Time-lapsing across the Atlantic, or what airline bankruptcy has to do with ethereal photography.
By Maria Popova
Most people hate those dreadful red-eye flights. But the true sign of a creative mind is the ability to take suckiness and twist it into brilliance. Case in point: Amsterdam-based architect James Leng, a.k.a. Ettubrute.
On a recent overnight flight from Amsterdam to San Francisco, James noticed that the lights from the cities the plane was flying over were making the clouds glow with a soft, ethereal light. So he got the rather brilliant idea of propping a camera on an empty window seat, setting it at ISO 1600, and playing with a range of exposures over the 3 hours between the Rockies and San Fran.
The end result was this stunning, hypnotizing time-lapse video, on which every light squiggle and flicker is an actual town or city the plane flew over.
Here’s to the demise of the airline industry, which makes half-empty flights the playground of creative minds.
Immersive urban avant-garde film, or what a tabby cat has to do with the Bosphorus at night.
By Maria Popova
Turkish filmmaker Volkan Ergen does what we like to call “immersive urban avant-garde cinematography” – film that fully submerges you into the aura of a city, from its sights and sounds, to its distinct color scheme, to its can’t-quite-put-your-finger-on feel.
In Two Wings, he explores the rich magnetism of a stroll down the Bosphorus in Istanbul. Shot in Ergen’s signature split screen, the film is all afternoon decadence of light and color, oozing the tangible and raw sounds of the city, embraced by a hypnotic music score
Expect captures the inner quietude of waiting amidst the loudness of one’s surroundings.
See more of Volkan’s work on Vimeo, or brave the language barrier by Google-Translating your way into his personal site.
We love bikes. We love riding them, we love looking at them, we love everything they stand for. So in this bike-loving spirit, we honed down the five most inspired pieces of bike-centric design innovation.
We’re big believers here in the inherent insufficiency of mere aesthetics. But when an object is smart by concept and aesthetically delightful by design, we’re all over it.
Case in point: YAKKAY bicycle helmets, the marriage of safety and style.
Rather brilliantly dubbed “brainwear for smart people,” the helmets are basically a hard “core” covered by a soft hat-like “skin.” They’re available in a multitude of colors and currently come in 4 models, each named after a major fashion capital and reflecting its iconic style.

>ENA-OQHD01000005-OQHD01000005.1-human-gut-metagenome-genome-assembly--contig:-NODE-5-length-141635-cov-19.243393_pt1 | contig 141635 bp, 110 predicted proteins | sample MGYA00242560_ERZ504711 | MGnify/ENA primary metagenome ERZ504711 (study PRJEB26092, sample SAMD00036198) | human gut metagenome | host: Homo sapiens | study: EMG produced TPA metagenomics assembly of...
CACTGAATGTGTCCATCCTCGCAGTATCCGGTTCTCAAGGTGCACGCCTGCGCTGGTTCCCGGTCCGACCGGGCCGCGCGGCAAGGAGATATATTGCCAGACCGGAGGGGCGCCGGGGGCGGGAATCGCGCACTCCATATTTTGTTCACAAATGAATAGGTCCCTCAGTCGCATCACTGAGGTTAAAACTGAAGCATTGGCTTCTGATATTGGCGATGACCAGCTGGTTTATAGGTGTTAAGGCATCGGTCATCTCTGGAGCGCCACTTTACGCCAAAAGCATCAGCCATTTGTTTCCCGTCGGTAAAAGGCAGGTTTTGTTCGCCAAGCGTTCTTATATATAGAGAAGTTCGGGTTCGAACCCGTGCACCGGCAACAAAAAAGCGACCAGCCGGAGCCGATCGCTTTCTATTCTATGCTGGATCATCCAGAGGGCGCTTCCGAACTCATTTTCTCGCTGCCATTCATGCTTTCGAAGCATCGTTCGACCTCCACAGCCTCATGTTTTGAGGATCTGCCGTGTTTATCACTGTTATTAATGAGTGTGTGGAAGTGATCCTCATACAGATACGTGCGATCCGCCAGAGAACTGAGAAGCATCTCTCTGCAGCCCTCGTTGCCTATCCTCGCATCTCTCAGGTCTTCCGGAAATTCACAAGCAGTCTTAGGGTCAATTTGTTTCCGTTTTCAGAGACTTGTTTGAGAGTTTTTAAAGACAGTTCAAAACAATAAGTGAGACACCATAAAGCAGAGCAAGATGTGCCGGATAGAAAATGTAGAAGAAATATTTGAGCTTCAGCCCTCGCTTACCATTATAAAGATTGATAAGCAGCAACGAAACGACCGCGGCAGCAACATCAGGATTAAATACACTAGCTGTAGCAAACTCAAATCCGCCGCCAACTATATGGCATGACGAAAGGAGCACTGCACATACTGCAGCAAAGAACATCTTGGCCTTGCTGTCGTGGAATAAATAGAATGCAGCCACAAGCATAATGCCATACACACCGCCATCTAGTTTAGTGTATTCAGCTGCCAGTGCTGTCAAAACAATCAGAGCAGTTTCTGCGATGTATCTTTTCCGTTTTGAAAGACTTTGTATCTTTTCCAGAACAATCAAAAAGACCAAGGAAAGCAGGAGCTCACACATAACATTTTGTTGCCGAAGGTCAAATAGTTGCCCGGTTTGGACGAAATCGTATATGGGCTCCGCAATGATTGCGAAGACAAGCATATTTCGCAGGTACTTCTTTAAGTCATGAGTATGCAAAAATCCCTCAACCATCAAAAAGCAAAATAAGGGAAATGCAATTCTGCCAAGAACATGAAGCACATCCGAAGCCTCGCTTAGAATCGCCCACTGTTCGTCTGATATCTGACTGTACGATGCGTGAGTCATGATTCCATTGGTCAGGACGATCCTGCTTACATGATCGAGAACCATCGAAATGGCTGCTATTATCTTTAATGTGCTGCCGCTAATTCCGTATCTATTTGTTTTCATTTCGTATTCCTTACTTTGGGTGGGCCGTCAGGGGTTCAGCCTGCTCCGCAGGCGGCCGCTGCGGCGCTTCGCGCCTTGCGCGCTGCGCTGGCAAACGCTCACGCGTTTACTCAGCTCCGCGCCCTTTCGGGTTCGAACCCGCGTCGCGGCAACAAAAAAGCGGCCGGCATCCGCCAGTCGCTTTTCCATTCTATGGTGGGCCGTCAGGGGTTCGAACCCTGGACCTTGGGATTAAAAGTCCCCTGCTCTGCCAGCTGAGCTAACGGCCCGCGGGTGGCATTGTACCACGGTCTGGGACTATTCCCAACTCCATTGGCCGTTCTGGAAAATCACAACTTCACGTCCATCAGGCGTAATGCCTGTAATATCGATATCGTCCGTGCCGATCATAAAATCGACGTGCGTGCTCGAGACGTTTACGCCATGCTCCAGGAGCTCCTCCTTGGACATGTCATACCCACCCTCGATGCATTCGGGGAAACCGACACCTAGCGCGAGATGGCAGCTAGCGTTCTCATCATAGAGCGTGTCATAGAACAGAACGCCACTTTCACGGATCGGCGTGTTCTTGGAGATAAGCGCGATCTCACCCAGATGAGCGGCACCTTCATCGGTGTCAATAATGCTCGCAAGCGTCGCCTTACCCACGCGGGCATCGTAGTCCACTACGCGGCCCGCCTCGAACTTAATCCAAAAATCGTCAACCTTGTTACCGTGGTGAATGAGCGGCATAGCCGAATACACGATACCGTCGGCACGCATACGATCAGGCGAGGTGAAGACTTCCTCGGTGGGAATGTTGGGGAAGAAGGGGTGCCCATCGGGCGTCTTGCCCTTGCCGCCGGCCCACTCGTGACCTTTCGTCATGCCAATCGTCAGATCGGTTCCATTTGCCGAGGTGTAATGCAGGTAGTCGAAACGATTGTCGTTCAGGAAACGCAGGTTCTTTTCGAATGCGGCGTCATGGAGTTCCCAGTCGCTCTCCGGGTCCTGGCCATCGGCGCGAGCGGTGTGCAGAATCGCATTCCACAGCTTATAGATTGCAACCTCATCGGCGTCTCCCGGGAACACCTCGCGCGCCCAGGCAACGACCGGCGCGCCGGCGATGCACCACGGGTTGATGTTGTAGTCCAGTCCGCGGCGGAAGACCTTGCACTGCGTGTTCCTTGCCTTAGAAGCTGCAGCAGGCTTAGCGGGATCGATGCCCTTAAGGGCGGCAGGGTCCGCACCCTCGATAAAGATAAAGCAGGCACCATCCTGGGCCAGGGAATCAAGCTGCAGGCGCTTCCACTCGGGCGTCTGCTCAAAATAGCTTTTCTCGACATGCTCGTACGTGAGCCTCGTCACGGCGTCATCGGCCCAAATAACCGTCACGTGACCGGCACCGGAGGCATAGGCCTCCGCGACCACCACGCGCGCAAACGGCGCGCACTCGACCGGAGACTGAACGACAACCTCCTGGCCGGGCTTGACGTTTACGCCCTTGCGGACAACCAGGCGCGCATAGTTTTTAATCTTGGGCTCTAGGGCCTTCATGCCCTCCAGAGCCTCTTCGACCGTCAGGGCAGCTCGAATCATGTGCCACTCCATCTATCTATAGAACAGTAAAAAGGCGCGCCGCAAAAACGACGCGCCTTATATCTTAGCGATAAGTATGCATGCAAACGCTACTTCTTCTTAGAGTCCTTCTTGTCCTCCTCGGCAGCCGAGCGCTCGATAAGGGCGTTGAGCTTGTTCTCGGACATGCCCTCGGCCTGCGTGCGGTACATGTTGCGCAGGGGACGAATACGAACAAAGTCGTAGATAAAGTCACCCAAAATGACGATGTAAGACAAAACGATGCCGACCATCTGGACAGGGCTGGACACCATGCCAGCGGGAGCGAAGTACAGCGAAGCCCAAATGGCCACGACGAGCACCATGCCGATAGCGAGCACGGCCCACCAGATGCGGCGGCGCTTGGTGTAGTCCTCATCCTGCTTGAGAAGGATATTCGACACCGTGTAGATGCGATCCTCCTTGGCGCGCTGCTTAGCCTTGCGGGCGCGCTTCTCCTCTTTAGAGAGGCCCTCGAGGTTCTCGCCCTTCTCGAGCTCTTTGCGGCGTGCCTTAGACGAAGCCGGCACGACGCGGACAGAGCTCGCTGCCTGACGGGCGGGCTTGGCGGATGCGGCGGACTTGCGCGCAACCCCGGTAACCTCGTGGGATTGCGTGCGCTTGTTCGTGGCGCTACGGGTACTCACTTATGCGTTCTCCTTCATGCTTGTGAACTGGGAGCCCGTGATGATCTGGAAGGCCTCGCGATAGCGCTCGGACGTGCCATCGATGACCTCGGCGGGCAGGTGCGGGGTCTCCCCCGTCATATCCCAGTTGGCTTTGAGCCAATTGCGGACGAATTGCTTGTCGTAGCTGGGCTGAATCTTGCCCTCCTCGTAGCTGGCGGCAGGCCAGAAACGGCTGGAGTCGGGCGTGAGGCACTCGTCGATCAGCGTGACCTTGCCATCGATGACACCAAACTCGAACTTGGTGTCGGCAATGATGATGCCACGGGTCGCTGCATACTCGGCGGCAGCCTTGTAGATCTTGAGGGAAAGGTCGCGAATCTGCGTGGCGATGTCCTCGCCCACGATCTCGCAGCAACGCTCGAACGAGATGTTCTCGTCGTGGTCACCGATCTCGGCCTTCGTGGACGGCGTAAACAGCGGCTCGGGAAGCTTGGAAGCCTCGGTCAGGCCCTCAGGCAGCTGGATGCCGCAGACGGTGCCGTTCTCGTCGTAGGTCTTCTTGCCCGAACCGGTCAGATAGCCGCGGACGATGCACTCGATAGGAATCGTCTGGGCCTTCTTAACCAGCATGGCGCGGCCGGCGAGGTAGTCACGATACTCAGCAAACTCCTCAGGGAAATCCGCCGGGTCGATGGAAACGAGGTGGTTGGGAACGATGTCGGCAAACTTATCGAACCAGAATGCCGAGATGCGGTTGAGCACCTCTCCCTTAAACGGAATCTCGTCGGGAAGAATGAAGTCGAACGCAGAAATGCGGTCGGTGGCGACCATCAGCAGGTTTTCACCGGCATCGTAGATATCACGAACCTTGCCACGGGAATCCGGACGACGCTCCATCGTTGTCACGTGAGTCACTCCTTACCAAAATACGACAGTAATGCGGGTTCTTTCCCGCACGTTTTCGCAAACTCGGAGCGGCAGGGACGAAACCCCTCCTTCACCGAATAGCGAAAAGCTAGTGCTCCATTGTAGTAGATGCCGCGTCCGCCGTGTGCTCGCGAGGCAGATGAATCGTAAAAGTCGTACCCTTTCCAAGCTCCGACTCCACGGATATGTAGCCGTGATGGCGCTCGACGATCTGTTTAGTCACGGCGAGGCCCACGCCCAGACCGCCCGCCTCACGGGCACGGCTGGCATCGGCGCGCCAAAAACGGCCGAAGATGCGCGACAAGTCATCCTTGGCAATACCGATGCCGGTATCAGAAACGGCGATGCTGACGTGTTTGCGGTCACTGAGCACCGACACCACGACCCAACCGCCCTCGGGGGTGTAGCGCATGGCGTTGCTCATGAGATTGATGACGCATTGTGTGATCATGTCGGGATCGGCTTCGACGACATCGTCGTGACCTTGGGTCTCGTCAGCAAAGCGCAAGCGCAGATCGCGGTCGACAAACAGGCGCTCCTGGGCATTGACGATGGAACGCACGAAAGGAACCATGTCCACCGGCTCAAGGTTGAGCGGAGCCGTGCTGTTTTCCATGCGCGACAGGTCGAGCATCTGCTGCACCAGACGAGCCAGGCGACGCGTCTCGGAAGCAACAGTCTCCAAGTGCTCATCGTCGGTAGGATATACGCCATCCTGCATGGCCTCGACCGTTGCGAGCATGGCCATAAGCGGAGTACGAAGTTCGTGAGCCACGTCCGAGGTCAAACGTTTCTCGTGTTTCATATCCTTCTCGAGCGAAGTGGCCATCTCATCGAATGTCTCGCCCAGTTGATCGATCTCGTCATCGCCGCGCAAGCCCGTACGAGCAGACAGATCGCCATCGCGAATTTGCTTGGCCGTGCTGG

Folding bikes have been around for a while, regarded with anything from indifference to ridicule. But thanks go Bergmönch, we’re about to enter a whole new era of folding bike street cred.
The Technik folding bike is a slick, beautifully engineered technological marvel that folds into a rather regular-looking backpack weighing a measly 20 pounds. It includes a helmet net and 12 liters worth of storage space for other stuff you may choose to lug around. Best part: It takes less than two minutes to go from backpack to downhill cruising.
Few of us suspect just how broad and diverse the bike-centric lifestyle really is.
Always the subculture explorer, PUMA recently partnered with bike-minded filmmaker Daniel Leeb to release The I-Cycle Film Series — five wonderful short films documenting the contributions of five different influencers to bike culture.
Each film explores a different passion for the two-wheel lifestyle, from the artistically driven to the socially conscious to the urban-utilitarian.
Featured in the series are Matthew McGuinness, co-founder of Brooklyn-based art collective The 62, George Bliss, mastermind of New York’s Pedicabs, Brendt Barbur, founder of The Bicycle Film Festival, Matthew Modine, actor and founder of Bicycle-For-A-Day, and PUMA’s own CMO, Antonio Bertone.
Even in the most bike-friendly of cities, there are never enough bike lanes. Their scarcity is as dangerous as it is annoying — with nearly 1,000 people dying in bike accidents each year and over 40,000 getting injured, alleviation is desperately needed.
Luckily, the smart design folk at Altitude came up with LightLane — a brilliant concept that equips bikes with a set of lights, which project a moving bike lane a few feet in front of and behind the cyclist.
And while there’s no prototype yet, the idea is simply too good to perish — so get ready to roam the city from the safety of your own private bike lane while enjoying the bewildered looks of drivers and pedestrians alike.
Off-mainstream mindset? Check — a SoCal native, Rachael decided to go against the grain and move… gasp… east on her 21st birthday, where she quickly made her mark on the Boston indie music scene, then victoriously returned to California. Touring with indie icons? Check — Tegan and Sara, we’re looking at you. A “whole package” deal? Check — this singer-songwriter comes with haunting vocals and a deeply human lyrical sensibility.
And since it’s time for the obligatory comparison to put Rachael’s music in context, we’ll just say she’s part Ingrid Michaelson, part Iron & Wine, part something else entirely, all dipped in the vocal magnetism of an early Sarah McLachlan.
We recently caught one of Rachael’s most powerful songs, Devil’s Thunder, on an episode of ABC’s Private Practice. The song, unfortunately, is yet to be released — but you can hear it on Rachael’s MySpace or settle for this crappy YouTube version.
Give Rachael’s latest album, Run All Night, a spin for a taste of this up-and-comer.
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